DURBAN, South Africa—My share of the carbon dioxide my flight to Johannesburg emitted over 15 hours amounted to 1,391.3 kilograms, according to the helpful information provided by South African Airlines. Add a dollop of 53.8 kilograms of CO2 for the jet jaunt to Durban and you can see that the aviation industry—and the Durban climate talks—have an emissions problem.
In fact, flying now accounts for some 2 percent—and growing fast—of global greenhouse gas emissions, although the industry has pledged to stop that growth by 2020. According to the aviation industry, a full 80 percent of the roughly 650 million metric tons of CO2 annually emitted by aircraft are from those flying more than 1,500 kilometers (like my trip from New York City to Durban) for which there is no alternative mode of practical transport. And, given the energy density of kerosene, there really is no alternative to liquid fuel either—with the exception of lightweight solar-powered drones, electric planes cannot get off the ground. As for hydrogen, it is hard to carry enough of it and still have space for passengers, too.
That's why the U.S. military, a slew of airline companies, Boeing and others have invested heavily in jet fuel made from plants—the oils provided by weedy camelina or hardy jatropha shrubs or even algae. The fuels have successfully passed all trials—even delivering more thrust per gallon—and have now entered regular commercial use in the U.S. and Europe, promising to cut CO2 emissions by 80 percent, albeit at a premium price. The U.S. Federal Aviation Administration is giving out $7.7 million in contracts to such jet biofuel–makers.
"Everybody wants a solution to oil," says Jigar Shah, CEO of the Carbon War Room, an organization founded by Virgin Airlines founder Sir Richard Branson and others to combat climate change. "Aviation is where it's going to come first."
Unfortunately, there's a problem. As much as ethanol from corn turns out to be a bad biofuel idea, the climate-friendly value of these bio-jet fuels depends largely on how they are produced. A fuel made from palm oil turns out to be worse for greenhouse gas levels in the atmosphere than jet fuel refined from petroleum because it involves clearing rainforest or peatland. To help solve this problem, the Carbon War Room has launched RenewableJetFuels.org, which ranks all biofuel companies on sustainability, among other criteria.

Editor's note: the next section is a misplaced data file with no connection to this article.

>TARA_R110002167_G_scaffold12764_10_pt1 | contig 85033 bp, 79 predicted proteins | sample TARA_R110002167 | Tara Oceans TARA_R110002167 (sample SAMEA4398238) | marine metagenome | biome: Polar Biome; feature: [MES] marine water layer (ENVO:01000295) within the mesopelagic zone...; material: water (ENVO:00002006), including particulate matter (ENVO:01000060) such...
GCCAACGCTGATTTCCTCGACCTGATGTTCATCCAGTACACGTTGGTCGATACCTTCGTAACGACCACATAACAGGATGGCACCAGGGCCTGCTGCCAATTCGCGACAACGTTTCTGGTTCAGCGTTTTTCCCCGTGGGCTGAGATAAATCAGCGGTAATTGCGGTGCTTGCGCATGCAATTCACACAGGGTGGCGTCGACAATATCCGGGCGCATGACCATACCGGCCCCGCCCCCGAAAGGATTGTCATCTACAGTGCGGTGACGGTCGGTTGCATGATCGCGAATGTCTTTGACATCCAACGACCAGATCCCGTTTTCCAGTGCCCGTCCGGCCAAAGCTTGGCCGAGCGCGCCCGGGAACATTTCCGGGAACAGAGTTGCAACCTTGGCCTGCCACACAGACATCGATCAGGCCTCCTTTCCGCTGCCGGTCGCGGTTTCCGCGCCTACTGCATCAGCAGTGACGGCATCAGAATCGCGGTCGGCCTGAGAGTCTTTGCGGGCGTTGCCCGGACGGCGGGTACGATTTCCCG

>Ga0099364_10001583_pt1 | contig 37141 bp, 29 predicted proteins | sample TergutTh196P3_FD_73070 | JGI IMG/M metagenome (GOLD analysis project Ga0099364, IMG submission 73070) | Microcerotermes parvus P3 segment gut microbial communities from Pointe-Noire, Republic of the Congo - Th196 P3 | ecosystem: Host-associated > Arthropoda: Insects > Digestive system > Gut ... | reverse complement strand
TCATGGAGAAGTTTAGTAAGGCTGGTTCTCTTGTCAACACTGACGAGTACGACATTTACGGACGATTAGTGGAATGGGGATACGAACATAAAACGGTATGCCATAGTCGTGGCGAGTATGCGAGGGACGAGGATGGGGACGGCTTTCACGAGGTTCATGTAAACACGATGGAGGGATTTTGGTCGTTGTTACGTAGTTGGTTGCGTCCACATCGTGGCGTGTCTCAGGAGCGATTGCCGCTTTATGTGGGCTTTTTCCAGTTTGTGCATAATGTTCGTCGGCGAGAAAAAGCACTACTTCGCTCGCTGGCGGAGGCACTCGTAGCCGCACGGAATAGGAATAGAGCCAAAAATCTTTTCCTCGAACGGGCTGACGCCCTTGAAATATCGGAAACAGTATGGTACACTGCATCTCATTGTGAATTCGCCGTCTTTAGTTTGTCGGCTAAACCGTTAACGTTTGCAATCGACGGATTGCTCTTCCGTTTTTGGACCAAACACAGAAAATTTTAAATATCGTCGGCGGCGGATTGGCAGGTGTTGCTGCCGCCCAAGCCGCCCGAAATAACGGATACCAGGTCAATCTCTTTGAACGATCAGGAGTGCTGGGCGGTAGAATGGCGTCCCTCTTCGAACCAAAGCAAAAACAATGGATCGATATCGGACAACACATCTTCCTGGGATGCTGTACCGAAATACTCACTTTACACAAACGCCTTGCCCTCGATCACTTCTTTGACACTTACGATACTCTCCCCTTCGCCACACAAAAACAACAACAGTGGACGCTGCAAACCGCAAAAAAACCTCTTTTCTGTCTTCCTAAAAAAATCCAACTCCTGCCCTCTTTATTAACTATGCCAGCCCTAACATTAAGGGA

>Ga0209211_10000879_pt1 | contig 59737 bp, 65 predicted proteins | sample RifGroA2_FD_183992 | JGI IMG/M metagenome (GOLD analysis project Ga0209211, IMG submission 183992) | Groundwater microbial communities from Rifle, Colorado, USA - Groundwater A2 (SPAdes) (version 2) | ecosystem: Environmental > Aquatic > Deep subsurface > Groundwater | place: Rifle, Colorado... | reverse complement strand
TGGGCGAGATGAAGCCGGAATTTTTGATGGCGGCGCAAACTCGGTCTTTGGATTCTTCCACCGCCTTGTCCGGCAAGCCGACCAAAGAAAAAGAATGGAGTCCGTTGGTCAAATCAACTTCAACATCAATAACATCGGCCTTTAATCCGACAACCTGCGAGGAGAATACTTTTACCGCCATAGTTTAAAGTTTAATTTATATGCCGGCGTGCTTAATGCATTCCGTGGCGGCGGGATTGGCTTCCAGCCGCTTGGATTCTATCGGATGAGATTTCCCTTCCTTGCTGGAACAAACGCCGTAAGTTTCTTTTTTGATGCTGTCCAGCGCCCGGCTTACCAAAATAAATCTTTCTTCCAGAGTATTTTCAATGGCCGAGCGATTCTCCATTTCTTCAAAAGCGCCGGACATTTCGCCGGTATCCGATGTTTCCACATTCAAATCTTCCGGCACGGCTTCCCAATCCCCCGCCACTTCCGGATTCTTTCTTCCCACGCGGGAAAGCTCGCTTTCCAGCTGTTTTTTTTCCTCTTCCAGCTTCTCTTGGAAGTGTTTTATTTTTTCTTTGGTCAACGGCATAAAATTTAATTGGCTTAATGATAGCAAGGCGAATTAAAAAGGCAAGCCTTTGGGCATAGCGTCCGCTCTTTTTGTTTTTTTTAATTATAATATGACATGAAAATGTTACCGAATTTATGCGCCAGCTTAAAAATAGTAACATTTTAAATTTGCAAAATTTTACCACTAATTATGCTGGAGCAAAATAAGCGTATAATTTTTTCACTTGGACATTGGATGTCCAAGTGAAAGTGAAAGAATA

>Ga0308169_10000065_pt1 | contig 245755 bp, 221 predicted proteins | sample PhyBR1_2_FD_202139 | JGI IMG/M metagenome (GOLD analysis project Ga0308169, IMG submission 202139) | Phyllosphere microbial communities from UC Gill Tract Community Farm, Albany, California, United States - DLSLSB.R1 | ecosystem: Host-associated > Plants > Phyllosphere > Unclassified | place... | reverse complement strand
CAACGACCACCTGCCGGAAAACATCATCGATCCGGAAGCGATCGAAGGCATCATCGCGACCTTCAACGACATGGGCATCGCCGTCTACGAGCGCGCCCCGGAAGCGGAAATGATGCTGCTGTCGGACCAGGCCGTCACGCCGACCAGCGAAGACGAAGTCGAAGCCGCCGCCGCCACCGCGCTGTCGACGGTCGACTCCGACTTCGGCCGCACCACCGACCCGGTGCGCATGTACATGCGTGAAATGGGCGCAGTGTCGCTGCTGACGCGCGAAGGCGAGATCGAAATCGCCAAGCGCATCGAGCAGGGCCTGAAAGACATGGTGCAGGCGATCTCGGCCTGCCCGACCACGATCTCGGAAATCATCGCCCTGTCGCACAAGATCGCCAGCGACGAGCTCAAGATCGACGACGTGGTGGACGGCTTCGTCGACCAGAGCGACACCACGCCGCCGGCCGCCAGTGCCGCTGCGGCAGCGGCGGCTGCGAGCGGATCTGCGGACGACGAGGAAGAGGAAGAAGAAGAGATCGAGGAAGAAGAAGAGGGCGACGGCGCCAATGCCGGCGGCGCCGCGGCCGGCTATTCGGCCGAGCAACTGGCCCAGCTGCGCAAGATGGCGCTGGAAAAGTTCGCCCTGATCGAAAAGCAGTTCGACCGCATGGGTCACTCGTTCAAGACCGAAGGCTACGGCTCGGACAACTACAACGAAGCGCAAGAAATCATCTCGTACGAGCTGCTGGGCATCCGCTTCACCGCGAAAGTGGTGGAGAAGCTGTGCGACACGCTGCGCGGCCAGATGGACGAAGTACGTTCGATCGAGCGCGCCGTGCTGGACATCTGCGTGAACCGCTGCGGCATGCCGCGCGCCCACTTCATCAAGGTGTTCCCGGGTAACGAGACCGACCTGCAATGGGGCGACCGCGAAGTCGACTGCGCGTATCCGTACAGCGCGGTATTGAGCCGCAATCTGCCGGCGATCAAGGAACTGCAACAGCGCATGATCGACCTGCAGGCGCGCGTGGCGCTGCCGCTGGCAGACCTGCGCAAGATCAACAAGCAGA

"We need to ensure that these fuels are made in a way that doesn't put pressure on ecosystems that are already stressed," says Suzanne Hunt, who is leading the Carbon War Room's aviation effort. "They must not put pressure on food security and we must make sure the greenhouse gas reductions are real and verified."
Per the Carbon War Room's main criteria of scalability (Can it be made in bulk?); sustainability (Can it be made with minimal environmental damage?); and economic viability (Can it be made at a profit?), the top five producers include: Lanzatech, SG Biofuels, AltAir, Solazyme and Sapphire—all of which have already provided biofuels to fly jets.
All of these fuels cost more than petroleum-based jet fuel. "For airlines, a third or more of the operating costs are fuel," Hunt notes, arguing that locking in bio–jet fuel at a consistent price will help airlines hedge that cost. "The E.U. including aviation under the cap [of its emissions trading program] is a major incentive."
But each would-be jet biofuel–maker faces other challenges as well. Solazyme can make lots of oil from its stressed algae grown in the dark and fed industrial-grade sugar, but the source of that sugar makes the ultimate fuels less sustainable. Sapphire wants to grow its algae in ponds, which will make it more sustainable but also much more costly to produce. AltAir does better by sourcing its bio–jet fuel from oil seed–bearing plants, like camelina, but that limits the amount that can be planted in rotation with food crops like wheat given constraints on the amount of land available for the latter.
SG Biofuels gets high marks in all respects from the Carbon War Room and relies on jatropha grown in Guatemala and other parts of Central and South America. This hardy plant seems ideal, given that it can resist droughts and grow on marginal lands, producing oily seeds. But the biofuel crop has already come in for criticism both because it is displacing cereals in other places where it is grown, such as Kenya and Tanzania, as well as requiring fertilizers to get good oil yields.
That leaves Lanzatech, which has a technology to turn synthesis gas derived from almost anything composed of hydrogen and carbon into fuels and chemicals. But, of course, that technology doesn't have to use sustainably grown plants as a starting point. They can just as easily use other alternatives, like alcohol or coal. In fact, that is exactly what Lanzatech is attempting with Chinese coal mining company, the Yankuang Group.
Turning coal to motive fuel is something that South Africa's SASOL has been doing for a long time. For years SASOL has been making jet fuel (and diesel for trucks and buses) out of coal. It is actually chemically the same fuel as that which is made from plants—synthetic paraffinic kerosene. Unfortunately, jet fuel derived from coal results in even more CO2 emissions, which makes it no alternative at all if the goal is to combat climate change.